‘The companies that are now concerned with climate change will be the leaders in the future’, says Philippe Lisbona, director of a new environmental fund created by Stratus Bank. Or, as British environmentalist, Jonathon Porritt writes in his book, Capitalism – Why the world matters, which is still unpublished in Brazil: ‘Preservation of the planet may be the biggest business opportunity of this century’. (Teixeira Jr., 2006)
It is in this context that the construction of the responsible consumer occurs in a permanent dialogue with environmentally responsible companies that will only be able to sustain this role if they have a consumer as a counterpoint, an individual who is also morally engaged, feels responsible and knows how to value these corporate actions. There are many articles that name companies that are working towards mitigating environmental damage and mention how consumers must recognise such actions through consumption. The responsible consumer is here constructed as someone who is well-informed about the environmental crisis, decides with his conscience, and is morally responsible with regard to the consumption choices he or she makes.
One of the main voices in the Brazilian articles that mentioned conscious consumption, a more common term in Brazil, is the Akatu Institute for Conscious Consumption, an NGO that evolved from within the Companies and Social Responsibility Institute (ETHOS), therefore relating CSR to the responsible consumer. In other words, in Brazil, the debate about responsible consumption has already been launched by a movement of business people without the participation of the consumers who are associated with social or environmental movements.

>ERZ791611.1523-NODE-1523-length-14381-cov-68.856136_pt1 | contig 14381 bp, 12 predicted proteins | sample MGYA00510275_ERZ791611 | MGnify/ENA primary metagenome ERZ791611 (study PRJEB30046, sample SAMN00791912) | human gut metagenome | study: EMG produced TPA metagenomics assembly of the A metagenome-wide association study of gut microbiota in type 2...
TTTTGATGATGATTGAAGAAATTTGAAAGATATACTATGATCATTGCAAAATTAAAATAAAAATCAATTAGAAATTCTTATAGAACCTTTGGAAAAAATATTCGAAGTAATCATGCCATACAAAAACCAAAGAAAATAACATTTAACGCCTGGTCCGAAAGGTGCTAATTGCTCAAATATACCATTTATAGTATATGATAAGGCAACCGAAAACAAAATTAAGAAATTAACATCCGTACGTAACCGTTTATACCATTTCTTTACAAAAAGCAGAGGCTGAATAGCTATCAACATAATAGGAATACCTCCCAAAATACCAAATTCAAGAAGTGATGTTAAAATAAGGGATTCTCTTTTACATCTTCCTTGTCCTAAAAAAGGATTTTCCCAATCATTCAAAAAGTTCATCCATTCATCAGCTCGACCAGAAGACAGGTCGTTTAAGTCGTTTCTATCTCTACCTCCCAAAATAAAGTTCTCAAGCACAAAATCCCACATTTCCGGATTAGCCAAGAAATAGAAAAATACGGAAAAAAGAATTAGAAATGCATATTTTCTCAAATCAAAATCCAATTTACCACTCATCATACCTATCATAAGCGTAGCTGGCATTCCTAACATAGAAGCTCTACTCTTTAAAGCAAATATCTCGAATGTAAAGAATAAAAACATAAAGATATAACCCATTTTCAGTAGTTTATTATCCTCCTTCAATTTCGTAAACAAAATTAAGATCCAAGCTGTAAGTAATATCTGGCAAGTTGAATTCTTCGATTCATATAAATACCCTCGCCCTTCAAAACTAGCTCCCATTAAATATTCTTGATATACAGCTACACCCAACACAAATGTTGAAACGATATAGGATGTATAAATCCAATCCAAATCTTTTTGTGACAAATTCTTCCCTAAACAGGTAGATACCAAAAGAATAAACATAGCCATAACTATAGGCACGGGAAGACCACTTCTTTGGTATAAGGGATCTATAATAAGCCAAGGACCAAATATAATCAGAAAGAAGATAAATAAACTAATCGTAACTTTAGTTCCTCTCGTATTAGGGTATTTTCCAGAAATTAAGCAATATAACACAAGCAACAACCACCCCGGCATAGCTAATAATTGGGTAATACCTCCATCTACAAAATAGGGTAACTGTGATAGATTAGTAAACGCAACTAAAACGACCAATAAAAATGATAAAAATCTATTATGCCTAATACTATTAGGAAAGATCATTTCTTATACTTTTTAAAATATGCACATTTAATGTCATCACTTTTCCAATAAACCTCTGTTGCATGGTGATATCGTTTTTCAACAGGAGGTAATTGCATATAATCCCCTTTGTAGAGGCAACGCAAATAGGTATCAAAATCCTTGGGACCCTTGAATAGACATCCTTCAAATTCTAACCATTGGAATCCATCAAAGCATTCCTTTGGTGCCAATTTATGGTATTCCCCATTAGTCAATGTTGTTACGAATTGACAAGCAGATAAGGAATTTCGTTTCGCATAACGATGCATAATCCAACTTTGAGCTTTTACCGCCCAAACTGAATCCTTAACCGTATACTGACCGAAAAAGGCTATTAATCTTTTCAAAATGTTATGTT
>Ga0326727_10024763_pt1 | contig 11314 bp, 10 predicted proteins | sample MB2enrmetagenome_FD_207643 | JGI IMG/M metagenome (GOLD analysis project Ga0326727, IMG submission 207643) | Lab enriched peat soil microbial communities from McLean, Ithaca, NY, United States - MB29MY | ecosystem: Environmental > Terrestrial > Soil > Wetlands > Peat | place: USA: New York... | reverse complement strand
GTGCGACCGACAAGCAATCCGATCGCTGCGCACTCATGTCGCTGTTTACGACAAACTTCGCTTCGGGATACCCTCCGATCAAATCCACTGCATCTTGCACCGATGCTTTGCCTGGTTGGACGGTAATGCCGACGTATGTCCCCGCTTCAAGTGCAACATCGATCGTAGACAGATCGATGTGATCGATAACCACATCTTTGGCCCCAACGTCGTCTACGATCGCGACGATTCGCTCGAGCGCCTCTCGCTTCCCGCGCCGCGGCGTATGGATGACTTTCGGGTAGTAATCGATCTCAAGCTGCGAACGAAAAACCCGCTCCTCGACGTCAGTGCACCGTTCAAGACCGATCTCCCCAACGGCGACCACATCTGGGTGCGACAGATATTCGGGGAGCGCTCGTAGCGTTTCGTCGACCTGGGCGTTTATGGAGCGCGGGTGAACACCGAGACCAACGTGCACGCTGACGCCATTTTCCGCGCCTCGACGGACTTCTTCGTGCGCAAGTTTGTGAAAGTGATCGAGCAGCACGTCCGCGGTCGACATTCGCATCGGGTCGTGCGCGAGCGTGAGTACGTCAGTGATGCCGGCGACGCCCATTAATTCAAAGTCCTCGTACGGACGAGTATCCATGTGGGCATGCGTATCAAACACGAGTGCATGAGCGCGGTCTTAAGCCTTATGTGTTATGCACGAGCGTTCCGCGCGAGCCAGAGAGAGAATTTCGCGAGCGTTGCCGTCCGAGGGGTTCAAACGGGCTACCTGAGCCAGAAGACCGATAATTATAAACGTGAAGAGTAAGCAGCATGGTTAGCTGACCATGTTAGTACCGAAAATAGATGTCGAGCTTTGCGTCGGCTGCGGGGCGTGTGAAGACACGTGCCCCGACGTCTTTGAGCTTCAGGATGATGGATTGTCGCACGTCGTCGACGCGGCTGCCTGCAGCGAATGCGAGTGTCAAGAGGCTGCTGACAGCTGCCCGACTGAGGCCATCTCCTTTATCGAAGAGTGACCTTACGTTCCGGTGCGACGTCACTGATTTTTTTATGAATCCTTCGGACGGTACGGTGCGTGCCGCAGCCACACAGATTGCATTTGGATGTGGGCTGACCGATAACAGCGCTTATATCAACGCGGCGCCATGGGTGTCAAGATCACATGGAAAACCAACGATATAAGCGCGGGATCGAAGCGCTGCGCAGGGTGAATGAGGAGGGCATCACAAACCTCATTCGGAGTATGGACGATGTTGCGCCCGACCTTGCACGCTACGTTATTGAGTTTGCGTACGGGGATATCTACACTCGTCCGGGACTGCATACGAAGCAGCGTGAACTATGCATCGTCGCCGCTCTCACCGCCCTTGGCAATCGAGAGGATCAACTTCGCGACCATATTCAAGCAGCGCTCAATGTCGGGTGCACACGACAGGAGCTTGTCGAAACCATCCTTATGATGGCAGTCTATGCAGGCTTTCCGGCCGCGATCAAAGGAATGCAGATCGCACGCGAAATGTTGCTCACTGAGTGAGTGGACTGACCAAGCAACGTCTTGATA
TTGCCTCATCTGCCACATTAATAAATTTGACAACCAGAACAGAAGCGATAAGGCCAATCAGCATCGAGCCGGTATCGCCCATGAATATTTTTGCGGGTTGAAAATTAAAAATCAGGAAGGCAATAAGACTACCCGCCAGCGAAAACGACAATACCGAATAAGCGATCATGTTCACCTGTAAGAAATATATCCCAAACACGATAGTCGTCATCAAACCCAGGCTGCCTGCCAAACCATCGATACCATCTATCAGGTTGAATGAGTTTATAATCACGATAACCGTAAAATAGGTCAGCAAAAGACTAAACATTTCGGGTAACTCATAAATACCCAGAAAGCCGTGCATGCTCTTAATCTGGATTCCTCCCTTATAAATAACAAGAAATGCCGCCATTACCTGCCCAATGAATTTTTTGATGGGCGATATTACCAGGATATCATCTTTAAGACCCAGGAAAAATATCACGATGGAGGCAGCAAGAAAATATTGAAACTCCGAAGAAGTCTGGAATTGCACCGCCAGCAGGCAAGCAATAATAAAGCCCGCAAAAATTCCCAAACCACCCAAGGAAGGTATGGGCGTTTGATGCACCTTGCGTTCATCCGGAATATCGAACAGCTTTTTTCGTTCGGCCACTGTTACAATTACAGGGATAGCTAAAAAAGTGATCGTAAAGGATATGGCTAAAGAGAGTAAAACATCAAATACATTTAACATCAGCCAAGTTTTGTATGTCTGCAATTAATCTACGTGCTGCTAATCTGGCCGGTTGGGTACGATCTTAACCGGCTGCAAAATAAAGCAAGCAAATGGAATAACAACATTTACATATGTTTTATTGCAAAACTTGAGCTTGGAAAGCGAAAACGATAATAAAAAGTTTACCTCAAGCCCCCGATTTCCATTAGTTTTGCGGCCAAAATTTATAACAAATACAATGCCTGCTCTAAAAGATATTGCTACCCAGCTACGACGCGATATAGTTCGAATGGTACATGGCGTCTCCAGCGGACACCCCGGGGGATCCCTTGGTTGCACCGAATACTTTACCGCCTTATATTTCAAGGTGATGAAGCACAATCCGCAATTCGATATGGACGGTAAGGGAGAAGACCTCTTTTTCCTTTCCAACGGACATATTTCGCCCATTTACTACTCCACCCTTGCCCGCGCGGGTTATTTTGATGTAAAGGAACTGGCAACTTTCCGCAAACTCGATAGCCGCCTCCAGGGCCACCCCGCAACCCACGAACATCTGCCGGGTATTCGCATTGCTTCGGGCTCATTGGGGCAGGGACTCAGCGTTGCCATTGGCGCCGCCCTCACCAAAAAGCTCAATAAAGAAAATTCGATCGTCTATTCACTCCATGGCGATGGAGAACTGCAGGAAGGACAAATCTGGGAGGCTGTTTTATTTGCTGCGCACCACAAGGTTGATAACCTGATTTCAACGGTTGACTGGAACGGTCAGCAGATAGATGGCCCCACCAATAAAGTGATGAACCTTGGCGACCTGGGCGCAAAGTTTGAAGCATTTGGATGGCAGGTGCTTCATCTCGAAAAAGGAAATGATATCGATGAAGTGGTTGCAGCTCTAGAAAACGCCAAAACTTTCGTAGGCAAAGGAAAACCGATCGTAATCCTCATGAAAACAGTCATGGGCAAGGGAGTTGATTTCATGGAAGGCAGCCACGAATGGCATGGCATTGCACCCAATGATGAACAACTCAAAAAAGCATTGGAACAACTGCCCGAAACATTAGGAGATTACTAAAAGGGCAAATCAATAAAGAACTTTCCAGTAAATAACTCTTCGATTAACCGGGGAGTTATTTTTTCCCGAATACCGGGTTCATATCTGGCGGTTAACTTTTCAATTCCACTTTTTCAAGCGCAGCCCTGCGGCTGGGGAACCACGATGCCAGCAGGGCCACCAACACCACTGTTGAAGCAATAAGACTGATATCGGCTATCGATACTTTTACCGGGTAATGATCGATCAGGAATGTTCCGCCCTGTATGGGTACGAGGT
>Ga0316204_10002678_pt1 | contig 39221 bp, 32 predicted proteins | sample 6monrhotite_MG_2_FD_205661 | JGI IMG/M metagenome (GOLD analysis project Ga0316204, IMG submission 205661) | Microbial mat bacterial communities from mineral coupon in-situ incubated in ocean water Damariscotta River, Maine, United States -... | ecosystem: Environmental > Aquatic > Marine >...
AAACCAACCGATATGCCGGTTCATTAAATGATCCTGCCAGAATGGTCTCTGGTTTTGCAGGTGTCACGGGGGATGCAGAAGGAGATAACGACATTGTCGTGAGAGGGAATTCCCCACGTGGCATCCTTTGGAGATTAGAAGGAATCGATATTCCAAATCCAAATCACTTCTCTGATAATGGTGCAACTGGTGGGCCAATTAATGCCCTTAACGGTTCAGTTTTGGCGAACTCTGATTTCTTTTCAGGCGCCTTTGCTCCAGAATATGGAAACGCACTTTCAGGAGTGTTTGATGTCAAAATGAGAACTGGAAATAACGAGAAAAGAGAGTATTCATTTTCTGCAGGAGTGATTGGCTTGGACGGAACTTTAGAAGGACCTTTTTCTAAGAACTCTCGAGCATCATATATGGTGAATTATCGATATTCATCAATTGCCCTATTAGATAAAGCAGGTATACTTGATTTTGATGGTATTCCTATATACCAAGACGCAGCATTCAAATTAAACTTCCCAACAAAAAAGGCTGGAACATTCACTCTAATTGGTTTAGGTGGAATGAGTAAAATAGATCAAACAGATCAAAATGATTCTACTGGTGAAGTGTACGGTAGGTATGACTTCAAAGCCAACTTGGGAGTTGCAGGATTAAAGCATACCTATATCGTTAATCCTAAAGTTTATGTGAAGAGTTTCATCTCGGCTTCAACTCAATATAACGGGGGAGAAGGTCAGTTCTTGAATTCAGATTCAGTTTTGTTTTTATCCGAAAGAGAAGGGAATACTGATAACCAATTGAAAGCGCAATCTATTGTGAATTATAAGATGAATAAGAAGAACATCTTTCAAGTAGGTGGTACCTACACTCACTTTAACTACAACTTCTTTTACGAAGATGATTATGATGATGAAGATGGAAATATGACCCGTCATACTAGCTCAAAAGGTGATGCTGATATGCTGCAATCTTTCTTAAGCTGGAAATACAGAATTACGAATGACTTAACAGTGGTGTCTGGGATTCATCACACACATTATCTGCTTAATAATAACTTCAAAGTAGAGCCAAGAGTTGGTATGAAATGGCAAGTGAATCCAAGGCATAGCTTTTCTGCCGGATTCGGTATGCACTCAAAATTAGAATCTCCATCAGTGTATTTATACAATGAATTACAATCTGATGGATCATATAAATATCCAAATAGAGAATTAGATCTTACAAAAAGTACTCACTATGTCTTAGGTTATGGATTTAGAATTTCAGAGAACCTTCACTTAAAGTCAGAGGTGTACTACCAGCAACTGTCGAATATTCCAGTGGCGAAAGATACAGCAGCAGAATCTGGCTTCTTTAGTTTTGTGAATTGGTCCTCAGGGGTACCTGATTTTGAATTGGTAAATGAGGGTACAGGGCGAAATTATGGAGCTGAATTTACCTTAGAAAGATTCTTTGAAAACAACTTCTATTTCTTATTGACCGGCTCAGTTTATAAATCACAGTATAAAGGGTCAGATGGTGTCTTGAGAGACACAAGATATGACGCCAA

The business world has increasingly been worrying about a figure who, in many ways, is unfathomable – the conscientious consumer. The difficulty, however, lies in defining precisely who he is and how he thinks and acts when choosing between one product or service or another. The Akatu Institute, an NGO whose mission is to encourage responsible behaviour among Brazilian consumers, has carried out research to determine the level of awareness of the population when making purchases. (Almeida, 2004)
In a discursive context that produces the idea that protesting is negative, as previously mentioned, action and individual responsibility become predominant in the media discourse. In this context, the consumer is free to make his own decisions and impose his limits; not doing so leads to the assumption of a guilt that can easily be expiated if he chooses to patronise responsible companies. It is clear that research data cannot indicate if the consumer actually feels guilty and consumes from environmentally responsible companies to expiate his guilt. The research can clearly show, however, that the media have naturalised this mode of response